There has been one stand-out performer when it comes to Asian markets, whether you’re looking over the last year or the year to date. It’s Indonesia, which has been a consistent winner and the flagbearer for Southeast Asian equities in general, and which stands to benefit as the challenges facing investors in China and emerging markets continue.
The IDX Composite Index in Jakarta is up 7.8% in 2022 and an impressive 19.4% in the last 12 months. That’s in contrast to the 8.4% fall in the S&P 500 in 2022 and the U.S. index’s 6.3% gain over the course of the last year. Despite Indonesia’s positive contribution, the MSCI Asia ex-Japan Index is down 13.5% year to date and a big 22.2% in the last 12 months.
Christopher Wood, the global head of equities at Jefferies, believes there’s still further to go. He notes that overseas investors have bought into the rally. Non-Indonesians have purchased a net US$3 billion of equities on the Indonesia Stock Exchange (the rebranded name for the Jakarta Stock Exchange) so far in 2022.
“There remains clear potential for a post-lockdown cyclical rebound on the back of surging commodity prices, with retail sales in March still 6% below the pre-COVID January 2020 level nationwide and an amazing 57% below in the capital Jakarta,” Wood writes in his latest Greed & Fear briefing. Meanwhile, bank credit growth accelerated to 6.7% in March.
Analysts are downgrading their views of the Chinese economy, and fast, with 40% of the economy locked down. While the fight to achieve “zero COVID” continues, Shanghai is fighting to get factories to reopen. Tesla TSLA is among the manufacturers able to fire up the production line again after three weeks of downtime, although workers will be required to live on site and undergo regular testing in a closed-loop system. Carmakers reportedly account for one-third of the initial 666 companies prioritized to resume production on a government “white list.”
Given the disruption, China will eke out growth of 1.8% in the second quarter, according to Nomura, which slashed its forecast for all of 2022 to 3.9% GDP expansion in China, down from a previous 4.3%. The disruption threatens global growth, a point that’s missed by investors, as I discussed on Monday. And indeed the day after I wrote that piece, doubts over Chinese output contributed to the International Monetary Fund slashing its call for global growth by almost an entire percentage point, to 3.6% from 4.4%.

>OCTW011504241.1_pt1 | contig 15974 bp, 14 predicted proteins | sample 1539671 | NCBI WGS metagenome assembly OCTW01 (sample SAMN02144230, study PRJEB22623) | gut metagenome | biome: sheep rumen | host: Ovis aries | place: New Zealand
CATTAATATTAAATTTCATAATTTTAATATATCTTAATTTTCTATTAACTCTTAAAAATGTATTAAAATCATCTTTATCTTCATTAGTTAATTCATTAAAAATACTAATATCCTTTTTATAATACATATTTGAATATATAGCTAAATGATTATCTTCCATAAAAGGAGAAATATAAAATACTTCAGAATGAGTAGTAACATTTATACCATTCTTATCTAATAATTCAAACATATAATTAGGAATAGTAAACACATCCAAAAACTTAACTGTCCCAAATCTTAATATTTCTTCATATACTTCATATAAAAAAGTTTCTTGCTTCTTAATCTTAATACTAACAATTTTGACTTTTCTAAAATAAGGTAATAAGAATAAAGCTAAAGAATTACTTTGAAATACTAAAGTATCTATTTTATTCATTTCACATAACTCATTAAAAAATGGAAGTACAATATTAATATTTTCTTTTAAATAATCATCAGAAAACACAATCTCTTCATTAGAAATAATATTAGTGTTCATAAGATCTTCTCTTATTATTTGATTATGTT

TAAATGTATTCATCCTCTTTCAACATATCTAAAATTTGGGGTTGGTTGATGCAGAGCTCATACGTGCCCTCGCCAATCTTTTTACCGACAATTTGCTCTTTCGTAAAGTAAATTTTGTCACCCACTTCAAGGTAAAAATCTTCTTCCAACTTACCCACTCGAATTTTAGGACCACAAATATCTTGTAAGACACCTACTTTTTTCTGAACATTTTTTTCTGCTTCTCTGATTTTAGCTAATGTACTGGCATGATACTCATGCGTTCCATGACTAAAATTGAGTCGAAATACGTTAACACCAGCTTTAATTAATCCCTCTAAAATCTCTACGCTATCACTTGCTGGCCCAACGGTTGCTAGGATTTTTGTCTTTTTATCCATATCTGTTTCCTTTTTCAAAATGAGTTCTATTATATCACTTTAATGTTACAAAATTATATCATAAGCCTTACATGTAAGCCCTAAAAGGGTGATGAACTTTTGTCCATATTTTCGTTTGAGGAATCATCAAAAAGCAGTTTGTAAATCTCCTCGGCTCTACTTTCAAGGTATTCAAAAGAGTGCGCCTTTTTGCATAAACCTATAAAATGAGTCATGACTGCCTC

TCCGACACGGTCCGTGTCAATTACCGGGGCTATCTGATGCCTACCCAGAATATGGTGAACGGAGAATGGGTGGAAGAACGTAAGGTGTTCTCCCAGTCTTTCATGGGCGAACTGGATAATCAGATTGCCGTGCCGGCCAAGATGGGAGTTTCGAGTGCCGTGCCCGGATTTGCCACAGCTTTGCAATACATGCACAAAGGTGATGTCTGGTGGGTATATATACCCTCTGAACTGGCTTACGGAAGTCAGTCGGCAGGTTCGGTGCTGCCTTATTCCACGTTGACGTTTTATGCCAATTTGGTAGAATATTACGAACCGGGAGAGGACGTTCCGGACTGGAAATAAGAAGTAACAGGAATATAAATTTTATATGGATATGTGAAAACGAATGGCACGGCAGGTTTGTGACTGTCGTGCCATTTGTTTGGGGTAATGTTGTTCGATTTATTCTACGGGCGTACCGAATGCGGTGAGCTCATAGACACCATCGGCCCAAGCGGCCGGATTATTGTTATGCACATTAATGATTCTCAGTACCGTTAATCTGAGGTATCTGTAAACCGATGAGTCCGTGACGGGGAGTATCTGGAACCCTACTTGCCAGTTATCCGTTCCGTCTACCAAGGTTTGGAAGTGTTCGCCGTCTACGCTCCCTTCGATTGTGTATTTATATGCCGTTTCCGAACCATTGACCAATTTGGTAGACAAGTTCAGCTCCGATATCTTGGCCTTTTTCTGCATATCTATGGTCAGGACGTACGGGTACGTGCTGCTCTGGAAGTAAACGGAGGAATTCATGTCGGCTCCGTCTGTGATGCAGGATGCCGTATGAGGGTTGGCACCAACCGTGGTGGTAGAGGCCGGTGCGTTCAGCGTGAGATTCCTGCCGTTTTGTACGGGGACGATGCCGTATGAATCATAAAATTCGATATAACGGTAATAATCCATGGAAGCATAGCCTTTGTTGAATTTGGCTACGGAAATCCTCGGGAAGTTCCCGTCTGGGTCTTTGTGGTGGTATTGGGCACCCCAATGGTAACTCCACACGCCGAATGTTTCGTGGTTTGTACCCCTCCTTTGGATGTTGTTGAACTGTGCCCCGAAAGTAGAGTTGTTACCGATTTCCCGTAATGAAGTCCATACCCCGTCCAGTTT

Indonesia has set an official target of 5.2% growth in 2022, with expectations of growth in a range of 5.3% to 5.9% in 2023. Economists are in the ballpark that the country can achieve that rate of growth, whereas they’re skeptical China can produce growth of “around 5.5%” this year, even though it may officially claim it has.
Asia’s ‘bright spot’
Companies in Indonesia generally have been upgrading earnings forecasts for 2022 as they report first-quarter profits. That explains the “bright spot” that is Indonesia’s performance amid a generally disappointing earnings period in Asia, according to Nomura’s Asia ex-Japan equity strategists,
In all, 12% of listed companies in Indonesia beat earnings estimates in this latest performance period. By contrast, 26% of mainland China-listed companies missed estimates, while 17% of the listings in Hong Kong saw profits miss their mark.
Indonesia’s population of 275 million insulates it from the outsize influence that China has on the rest of the region. The pandemic has been a setback – in the IMF’s eyes, it knocked Indonesia’s people from middle-income to lower-income status in 2021 – but the country is reopening steadily, which should resume its progression to “middle-class” status. Poverty rates have been halved in this century to less than 10%.
Politics is always a concern in Southeast Asia, and particularly Indonesia, a secular democracy that contends with strong religious fundamentalist undertows. Certainly compared with China’s constant intervention on the policy front, the situation has been remarkably stable under pro-reform, pro-business, pro-foreign investment President Jokowi.